We’re already through the first quarter of the year, and much like previous seasons, there have already been a tiny bunch of regional and independent films that have hit the screens – some, after making the rounds of festival circuits for years, and some finally finding a brave studio/individual as exhibitors. 

Krishnan Hooda’s Osho-Rajneesh biopic 'Rebellious Flower', ex-music archivist Shefali Bhushan’s pulsating 'Jugni', the spunky but uneven boxing drama 'Saala Khadoos', critic-turned-filmmaker Bikas Mishra’s dark cast drama 'Chauranga', Hansal Mehta’s wonderful 'Aligarh', K.D. Satyam’s under-appreciated and fantastic 'Bollywood Diaries', Mozez Singh’s ambitious 'Zubaan', Ram Ramesh Sharma’s web-released surreal chamber drama 'Kaafiron Ki Namaaz', Anup Kurian’s 'Blueberry Hunt' and Ashwiny Iyer Tiwari’s 'Nil Battey Sannata' have been a few noticeable examples of such films. I’m not going to use the much-abused term “little films with big hearts”, but some of them have set the stage for some more festival favorites and highly-anticipated indies later this year.


Marathi filmmaker Nagraj Manjule made the world take notice with the poignant and well-made exploration of social dichotomy 'Fandry' a few years ago, and he is finally back with his next – Sairat (Wild) – which has already created quite a stir with its eclectic compositions and a special mention for acting debutante Rinku Rajguru at the year’s National Awards. The film released this weekend. 


Anu Menon’s second feature-length film (which premiered at Dubai Film Festival) after 'London Paris New York' seems miles apart in both language and theme, and will perhaps give us a real peek of the filmmaker’s grasp of her craft. She had directed an underwhelming segment of the doomed indie X: Past Is Present, but has made waves with the captivating trailer of 'Waiting', which stars Naseeruddin Shah as a comatose patient finding comfort in the companionship of a grief-stricken Kalki. The film releases in cinemas at the end of May. 


Drishyam Films will distribute the Kannada-language thriller 'U-Turn', directed by Pawan Kumar (of 'Lucia' fame). The trailer, which seems to revolve around a young journalist working on a story around a flyover interrogated about a murder, has gotten a good response. Apparently, Kumar wrote this crowd-funded film in three days and made it while his dream project 'C10H14N2' is on hold.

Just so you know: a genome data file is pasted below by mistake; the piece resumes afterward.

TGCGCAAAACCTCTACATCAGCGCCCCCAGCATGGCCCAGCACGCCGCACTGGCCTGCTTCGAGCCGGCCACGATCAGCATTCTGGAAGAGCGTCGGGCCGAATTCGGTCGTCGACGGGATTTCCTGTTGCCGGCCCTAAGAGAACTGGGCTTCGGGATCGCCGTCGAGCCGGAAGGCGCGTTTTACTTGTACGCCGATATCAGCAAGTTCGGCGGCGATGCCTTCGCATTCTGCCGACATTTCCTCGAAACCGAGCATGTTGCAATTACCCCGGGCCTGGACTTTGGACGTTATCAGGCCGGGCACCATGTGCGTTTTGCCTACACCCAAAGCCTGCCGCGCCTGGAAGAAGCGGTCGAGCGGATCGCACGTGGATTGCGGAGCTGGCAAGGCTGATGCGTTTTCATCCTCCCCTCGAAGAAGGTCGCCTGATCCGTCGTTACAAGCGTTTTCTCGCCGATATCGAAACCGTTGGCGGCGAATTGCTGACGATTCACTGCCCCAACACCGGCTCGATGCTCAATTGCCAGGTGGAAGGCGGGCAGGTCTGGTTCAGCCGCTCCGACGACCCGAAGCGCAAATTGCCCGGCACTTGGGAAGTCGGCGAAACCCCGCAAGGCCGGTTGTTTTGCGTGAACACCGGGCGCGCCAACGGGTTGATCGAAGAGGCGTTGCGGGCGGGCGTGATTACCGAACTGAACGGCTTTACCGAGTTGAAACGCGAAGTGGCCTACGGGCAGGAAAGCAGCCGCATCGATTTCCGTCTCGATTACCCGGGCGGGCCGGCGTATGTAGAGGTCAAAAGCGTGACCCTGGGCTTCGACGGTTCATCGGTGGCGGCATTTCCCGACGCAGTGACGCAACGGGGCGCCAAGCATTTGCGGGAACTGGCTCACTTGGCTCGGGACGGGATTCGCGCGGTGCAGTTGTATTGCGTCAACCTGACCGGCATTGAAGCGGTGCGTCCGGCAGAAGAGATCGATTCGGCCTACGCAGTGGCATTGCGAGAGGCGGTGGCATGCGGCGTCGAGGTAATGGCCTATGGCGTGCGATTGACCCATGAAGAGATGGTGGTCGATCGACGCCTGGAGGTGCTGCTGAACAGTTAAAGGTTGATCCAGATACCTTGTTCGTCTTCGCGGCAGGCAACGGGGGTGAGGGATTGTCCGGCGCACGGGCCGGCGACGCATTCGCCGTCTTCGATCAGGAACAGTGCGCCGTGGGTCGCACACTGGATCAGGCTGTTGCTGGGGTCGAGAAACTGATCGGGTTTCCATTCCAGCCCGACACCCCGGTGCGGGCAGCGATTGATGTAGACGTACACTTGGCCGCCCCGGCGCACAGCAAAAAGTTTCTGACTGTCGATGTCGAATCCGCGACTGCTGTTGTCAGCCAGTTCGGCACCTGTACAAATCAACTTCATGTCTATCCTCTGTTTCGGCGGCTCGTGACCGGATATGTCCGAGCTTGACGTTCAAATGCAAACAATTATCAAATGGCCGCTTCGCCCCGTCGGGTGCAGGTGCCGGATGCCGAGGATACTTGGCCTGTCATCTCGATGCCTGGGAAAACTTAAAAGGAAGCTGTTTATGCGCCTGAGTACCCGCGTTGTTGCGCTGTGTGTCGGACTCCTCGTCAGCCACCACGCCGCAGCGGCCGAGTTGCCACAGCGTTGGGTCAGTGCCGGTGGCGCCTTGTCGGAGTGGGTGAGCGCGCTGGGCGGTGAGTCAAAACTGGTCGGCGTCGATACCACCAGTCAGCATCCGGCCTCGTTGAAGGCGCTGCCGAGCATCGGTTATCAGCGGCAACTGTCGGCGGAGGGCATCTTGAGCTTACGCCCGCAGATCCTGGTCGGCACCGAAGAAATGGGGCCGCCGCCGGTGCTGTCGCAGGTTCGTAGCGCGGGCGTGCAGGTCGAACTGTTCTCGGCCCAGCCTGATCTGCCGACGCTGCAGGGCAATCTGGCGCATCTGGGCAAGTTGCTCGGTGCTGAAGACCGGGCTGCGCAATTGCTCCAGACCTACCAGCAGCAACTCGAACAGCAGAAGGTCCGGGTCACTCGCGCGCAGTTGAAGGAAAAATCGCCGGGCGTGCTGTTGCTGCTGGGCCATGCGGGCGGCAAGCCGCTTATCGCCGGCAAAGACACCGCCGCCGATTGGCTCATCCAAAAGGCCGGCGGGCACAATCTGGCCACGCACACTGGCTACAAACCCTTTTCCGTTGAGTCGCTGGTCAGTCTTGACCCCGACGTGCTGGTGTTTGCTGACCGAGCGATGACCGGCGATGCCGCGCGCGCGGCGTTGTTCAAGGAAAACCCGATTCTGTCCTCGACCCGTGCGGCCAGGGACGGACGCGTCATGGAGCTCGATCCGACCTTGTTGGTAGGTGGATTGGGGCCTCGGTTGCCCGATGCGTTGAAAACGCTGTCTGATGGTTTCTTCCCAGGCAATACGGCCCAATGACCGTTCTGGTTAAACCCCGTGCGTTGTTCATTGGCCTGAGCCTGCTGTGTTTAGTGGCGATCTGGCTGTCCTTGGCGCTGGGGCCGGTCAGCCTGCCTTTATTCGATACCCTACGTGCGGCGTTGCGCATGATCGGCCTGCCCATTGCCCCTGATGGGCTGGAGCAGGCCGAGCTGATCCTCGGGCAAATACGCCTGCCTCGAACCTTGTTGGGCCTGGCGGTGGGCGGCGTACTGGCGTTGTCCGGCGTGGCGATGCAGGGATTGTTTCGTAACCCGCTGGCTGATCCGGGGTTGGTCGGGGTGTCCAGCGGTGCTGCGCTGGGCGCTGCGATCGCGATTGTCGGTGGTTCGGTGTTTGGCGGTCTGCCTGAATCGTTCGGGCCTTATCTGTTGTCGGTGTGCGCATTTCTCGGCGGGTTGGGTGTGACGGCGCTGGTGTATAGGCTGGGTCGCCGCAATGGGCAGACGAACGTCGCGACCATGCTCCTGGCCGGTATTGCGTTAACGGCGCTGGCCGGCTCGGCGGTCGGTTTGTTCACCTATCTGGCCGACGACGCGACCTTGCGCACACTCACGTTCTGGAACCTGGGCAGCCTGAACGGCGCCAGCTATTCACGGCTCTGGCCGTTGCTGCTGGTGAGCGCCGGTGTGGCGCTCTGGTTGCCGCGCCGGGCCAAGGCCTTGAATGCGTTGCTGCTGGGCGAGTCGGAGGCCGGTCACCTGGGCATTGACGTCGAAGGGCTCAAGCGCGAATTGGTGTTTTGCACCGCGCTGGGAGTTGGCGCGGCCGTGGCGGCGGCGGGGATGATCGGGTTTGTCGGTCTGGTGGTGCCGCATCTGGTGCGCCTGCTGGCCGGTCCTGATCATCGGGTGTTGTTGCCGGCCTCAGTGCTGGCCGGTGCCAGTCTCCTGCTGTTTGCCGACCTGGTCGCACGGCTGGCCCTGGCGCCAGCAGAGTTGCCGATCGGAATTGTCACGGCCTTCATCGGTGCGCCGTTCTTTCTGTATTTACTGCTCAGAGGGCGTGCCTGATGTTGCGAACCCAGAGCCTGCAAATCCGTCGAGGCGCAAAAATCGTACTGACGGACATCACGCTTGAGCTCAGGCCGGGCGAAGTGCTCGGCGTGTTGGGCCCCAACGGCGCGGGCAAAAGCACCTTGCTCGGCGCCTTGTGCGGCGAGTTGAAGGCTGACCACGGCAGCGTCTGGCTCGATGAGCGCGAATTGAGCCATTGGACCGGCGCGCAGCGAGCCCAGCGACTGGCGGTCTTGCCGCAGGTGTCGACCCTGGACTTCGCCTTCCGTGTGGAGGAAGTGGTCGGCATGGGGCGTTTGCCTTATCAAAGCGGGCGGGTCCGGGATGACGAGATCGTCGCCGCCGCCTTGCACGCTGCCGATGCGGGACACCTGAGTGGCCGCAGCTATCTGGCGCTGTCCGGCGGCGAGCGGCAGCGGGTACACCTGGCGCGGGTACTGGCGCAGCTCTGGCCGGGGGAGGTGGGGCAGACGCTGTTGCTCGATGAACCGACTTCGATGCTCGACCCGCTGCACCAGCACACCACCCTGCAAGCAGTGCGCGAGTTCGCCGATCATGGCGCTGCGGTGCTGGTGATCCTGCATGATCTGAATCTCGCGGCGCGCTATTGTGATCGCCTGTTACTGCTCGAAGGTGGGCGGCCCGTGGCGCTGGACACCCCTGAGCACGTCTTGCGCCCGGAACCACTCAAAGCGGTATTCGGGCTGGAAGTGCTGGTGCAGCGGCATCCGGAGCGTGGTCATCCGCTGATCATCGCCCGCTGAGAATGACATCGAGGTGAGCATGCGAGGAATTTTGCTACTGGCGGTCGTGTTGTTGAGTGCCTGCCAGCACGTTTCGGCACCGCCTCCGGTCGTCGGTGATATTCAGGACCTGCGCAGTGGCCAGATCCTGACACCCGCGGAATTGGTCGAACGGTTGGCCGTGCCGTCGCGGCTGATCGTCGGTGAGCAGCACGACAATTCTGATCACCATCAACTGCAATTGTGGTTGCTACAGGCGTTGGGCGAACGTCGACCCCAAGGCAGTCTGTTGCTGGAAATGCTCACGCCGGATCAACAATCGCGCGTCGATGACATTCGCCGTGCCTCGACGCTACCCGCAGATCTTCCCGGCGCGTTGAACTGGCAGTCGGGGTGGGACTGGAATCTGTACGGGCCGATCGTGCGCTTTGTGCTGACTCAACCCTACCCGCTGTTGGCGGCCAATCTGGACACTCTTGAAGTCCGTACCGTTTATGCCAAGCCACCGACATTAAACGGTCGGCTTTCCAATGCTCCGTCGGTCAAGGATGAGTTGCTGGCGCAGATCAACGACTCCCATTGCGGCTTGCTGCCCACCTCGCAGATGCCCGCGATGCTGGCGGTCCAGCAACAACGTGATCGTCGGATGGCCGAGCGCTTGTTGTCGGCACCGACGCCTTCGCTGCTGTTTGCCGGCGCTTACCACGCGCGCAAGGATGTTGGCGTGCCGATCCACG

Prashant Nair's 'Umrika' premiered at the 2015 Sundance Film Festival and won the Audience Award. It even played at Jio MAMI 2015, and many festival-goers who watched it had good things to say about this film – about a young rural man (Suraj Sharma) going to America in search of his missing older brother (Prateik Babbar). Again, it’s a Drishyam Films production, and is definitely on the slate for a 2016 release.


The FEDORA prize-winner at the 72nd Venice Film Festival, directed by FTII graduate Ruchika Oberoi, found funding at the 2012 NFDC Screenwriters Lab, and was made by 2014. It had its Indian premiere at Jio MAMI 2015 again, and many came away with high praise for the film, which tells parallel stories of three Mumbai-based souls and explores the city’s contradictions and solitude in a well-assured, solitary manner. Only a person living in this city can understand the abusive and bittersweet relationship they share with it, which is what Oberoi seems to have successfully encapsulated in her storytelling. There is no date for release yet, but one hopes to see the film make it past film festivals and reveal itself to the general public.


26-year-old Raam Reddy’s Kannada-language Thithi, which has scooped up top prizes at last year’s Locarno Film Festival as well as the MAMI, is quite a sight to behold. Made with untrained actors in real locations, the film – revolving around the thithi (final rites) of a 101-year old patriarch in a village and how three generations of his family react to this occasion – has secured an Indian release on 29th May, soon after it won the National Award for the Best Kannada Feature Film. It could well be this year’s 'Court' or 'Masaan' – which is what many, including yours truly, who have watched it, hope it will be.


Maverick Bengali director Q is back with his latest, the Sundance-selected coming-of-age English-language teen sex comedy, which stars Titli’s Shashank Arora and even Sid Mallya, is about a group of young quizzers from ‘80s Bangalore. Not many of Q’s movies find widespread commercial release, but he has acquired a kind of cult following amongst cinema enthusiasts in the country for being an anti-establishment, spunky and no-holds-barred voice. Love him or hate him, it’ll be impossible to ignore his latest again. One hopes it’s just more than a Netflix (which secured rights) watch in India.


Following Sriram Raghavan’s documentary feature on the notorious 1960s serial killer, Anurag Kashyap has now made his first feature film after 'Bombay Velvet' – starring Nawazuddin Siddiqui and Vicky Kaushal (who returns to Cannes with this film once again after 'Masaan' last year). This isn’t exactly an “indie” production, coming from Phantom Films after all, but to see Kashyap return to his frugal, dark roots is an encouraging sign – enough for us to include this in a must-watch list. It also releases on the same day as Anu Menon’s 'Waiting' and Kashyap's ex-mentor Ramgopal Varma's 'Killing Veerappan'. 


Others: Gurvinder Singh’s Punjabi film 'Chauthi Koot' in May, Amit Masurkar’s 'Newton' and the late Rajesh Pillai’s 'Traffic'.